Saturday, December 22, 2012

Kindness and Looking In (This week's Photo Hunt themes)

At lunch one day some months back, a colleague told the story of his being asked which part of Hong Kong he was from while dining at a Chinese restaurant in London's Chinatown. Turns out that the waiter had immigrated to London from Hong Kong some decades ago.  More precisely, he had been one of thousands of individuals who had left their villages in the New Territories in the 1960s and 1970s in search of fortune and a better as well as different life.

From the conversation they had, my colleague surmised that the waiter had never returned even once to Hong Kong since he left it.  Consequently, there was so much about the new Hong Kong that the older man didn't know about -- including the area where my colleague now lived, since it is built on reclaimed land and didn't exist at the time that the older man had waved goodbye to the Fragrant Harbour.

Hearing the tale got me thinking that the fact of many former New Territories villagers having moved far away to London -- rather than just to another part of Hong Kong -- may help explain how it was that they had elected to leave so much of their home furnishings and personal effects behind when making their move.  Put another way: it makes what one sees when looking into still largely physically intact dwellings in abandoned villages such as Kau Tam Tso less mysterious and puzzling.

At the same time, the idea that many of these former residents have not returned in decades, not just mere years, also got me thinking about the kindness of strangers here in the Big Lychee -- or, at least, their law-abiding nature.  For I don't see much signs of theft of people's belongings -- quite the contrary in fact, since so much remains in those long abandoned premises that those of us who come upon then when out hiking in the Hong Kong countryside often still can get a pretty good picture of how those people lived.  

(Indeed, through such as photos -- many of them still framed and hanging on the walls (as can be seen in one of the photos in this week's entry for Sandi's and Gattina's Photo Hunts) -- we even can get a pretty good idea of what the former residents of those homes and their family members looked like before they moved away!)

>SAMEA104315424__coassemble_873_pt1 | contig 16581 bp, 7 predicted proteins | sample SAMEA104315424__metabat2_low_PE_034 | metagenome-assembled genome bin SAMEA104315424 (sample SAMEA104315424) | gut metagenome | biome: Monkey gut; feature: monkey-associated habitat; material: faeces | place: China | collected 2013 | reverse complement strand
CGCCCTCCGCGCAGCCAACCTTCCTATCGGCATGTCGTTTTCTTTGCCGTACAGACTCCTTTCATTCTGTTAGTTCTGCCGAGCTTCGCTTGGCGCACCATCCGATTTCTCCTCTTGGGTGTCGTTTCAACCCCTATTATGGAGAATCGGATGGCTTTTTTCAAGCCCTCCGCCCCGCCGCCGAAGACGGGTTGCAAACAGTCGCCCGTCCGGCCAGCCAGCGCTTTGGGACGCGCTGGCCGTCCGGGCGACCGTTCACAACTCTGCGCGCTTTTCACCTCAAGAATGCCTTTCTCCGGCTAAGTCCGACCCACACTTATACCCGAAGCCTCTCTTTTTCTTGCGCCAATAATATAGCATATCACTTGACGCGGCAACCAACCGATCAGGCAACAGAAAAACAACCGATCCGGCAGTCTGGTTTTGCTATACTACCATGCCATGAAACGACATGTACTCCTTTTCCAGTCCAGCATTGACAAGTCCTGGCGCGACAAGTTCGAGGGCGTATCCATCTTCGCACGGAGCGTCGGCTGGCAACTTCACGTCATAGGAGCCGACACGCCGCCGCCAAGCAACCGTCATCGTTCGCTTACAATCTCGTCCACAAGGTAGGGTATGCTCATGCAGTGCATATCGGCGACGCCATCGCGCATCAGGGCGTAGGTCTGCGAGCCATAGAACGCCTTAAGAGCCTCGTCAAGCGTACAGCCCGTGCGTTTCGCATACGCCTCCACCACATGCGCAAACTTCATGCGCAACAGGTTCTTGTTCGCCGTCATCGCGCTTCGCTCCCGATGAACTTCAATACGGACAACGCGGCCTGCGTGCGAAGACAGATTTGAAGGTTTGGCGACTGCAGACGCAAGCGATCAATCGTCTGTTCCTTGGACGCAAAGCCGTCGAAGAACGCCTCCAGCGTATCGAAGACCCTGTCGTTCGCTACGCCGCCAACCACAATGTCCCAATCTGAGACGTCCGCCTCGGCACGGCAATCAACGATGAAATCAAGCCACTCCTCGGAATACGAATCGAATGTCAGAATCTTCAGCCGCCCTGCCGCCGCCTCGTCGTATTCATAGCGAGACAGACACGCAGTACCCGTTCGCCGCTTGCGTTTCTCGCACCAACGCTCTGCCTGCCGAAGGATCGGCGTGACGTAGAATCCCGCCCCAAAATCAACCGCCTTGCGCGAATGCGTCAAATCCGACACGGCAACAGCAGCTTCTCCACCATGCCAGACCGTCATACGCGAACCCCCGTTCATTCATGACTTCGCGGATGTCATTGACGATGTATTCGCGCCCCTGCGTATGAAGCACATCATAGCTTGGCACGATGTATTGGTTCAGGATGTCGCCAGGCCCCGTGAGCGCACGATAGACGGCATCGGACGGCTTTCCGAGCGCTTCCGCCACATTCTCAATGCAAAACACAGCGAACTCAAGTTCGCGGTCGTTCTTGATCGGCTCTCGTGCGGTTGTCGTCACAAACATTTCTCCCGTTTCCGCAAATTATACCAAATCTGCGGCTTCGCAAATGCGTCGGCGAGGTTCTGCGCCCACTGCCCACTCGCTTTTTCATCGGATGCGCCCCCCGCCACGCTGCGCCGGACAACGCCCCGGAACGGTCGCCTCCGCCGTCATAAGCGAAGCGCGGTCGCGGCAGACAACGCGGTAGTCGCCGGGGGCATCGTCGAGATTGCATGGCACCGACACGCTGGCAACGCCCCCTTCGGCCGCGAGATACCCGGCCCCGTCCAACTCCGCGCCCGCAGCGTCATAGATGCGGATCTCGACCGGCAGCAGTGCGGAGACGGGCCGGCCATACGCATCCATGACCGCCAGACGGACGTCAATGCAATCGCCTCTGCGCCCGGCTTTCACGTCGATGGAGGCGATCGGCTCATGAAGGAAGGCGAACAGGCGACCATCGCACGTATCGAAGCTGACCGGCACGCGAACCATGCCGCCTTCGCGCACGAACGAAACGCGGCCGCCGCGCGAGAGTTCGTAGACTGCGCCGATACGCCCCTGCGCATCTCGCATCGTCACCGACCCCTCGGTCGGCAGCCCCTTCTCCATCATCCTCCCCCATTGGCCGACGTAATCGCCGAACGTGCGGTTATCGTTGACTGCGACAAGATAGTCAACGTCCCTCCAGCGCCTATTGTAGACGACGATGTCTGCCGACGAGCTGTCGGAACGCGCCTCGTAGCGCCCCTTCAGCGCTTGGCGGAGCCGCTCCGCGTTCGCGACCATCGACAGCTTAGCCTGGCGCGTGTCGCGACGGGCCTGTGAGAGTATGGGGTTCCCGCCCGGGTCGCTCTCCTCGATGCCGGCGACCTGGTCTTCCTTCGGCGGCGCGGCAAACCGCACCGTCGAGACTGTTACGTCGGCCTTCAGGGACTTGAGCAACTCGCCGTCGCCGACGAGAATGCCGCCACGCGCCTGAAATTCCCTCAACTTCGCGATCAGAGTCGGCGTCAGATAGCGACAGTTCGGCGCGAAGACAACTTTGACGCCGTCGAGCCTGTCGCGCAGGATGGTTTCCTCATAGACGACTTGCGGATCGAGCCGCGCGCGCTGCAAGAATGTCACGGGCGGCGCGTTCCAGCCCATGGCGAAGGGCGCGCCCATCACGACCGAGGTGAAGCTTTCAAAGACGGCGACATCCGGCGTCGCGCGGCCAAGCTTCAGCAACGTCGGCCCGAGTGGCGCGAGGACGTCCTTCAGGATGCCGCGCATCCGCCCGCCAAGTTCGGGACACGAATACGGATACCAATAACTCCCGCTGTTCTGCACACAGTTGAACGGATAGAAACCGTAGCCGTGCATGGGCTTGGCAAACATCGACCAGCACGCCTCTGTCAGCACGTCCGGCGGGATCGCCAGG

eastcoastlife said...

Unbelievable that the residents just abandoned their homes and neighbours or strangers don't take advantage of the vacated houses.

Would like to see these houses personally one day.

YTSL said...

Hi EastCoastLife --

Believe it! :)

BTW, there seems to be very few Photo Hunters playing this week. Hopefully people are just taking a week off as opposed to abandoning the memes... :S

Gattina said...

Nice pictures and a nice story. It's like me when I am in Germany (very seldom) everything has changed so much, I feel in a foreign country. I was 14 when I moved with my parents to Belgium. Even the language has changed, so many English words imported !

MaR said...

Always enjoy your pictures and posts for the themes, love the second one for "looking in". Taking a break from posting, merry Xmas and happy New Year to you and yours!

Trekcapri said...


This is such a wonderful take on this week's dual theme. It is very cool that the belongings in these abandoned homes were left untouched. Maybe one day the owners will be able to retune to their homes to retrieve them. Hopefully someone like that nice gentleman. Looking into their homes does feel like looking into their world and lives back then. Family looks to have an important presence.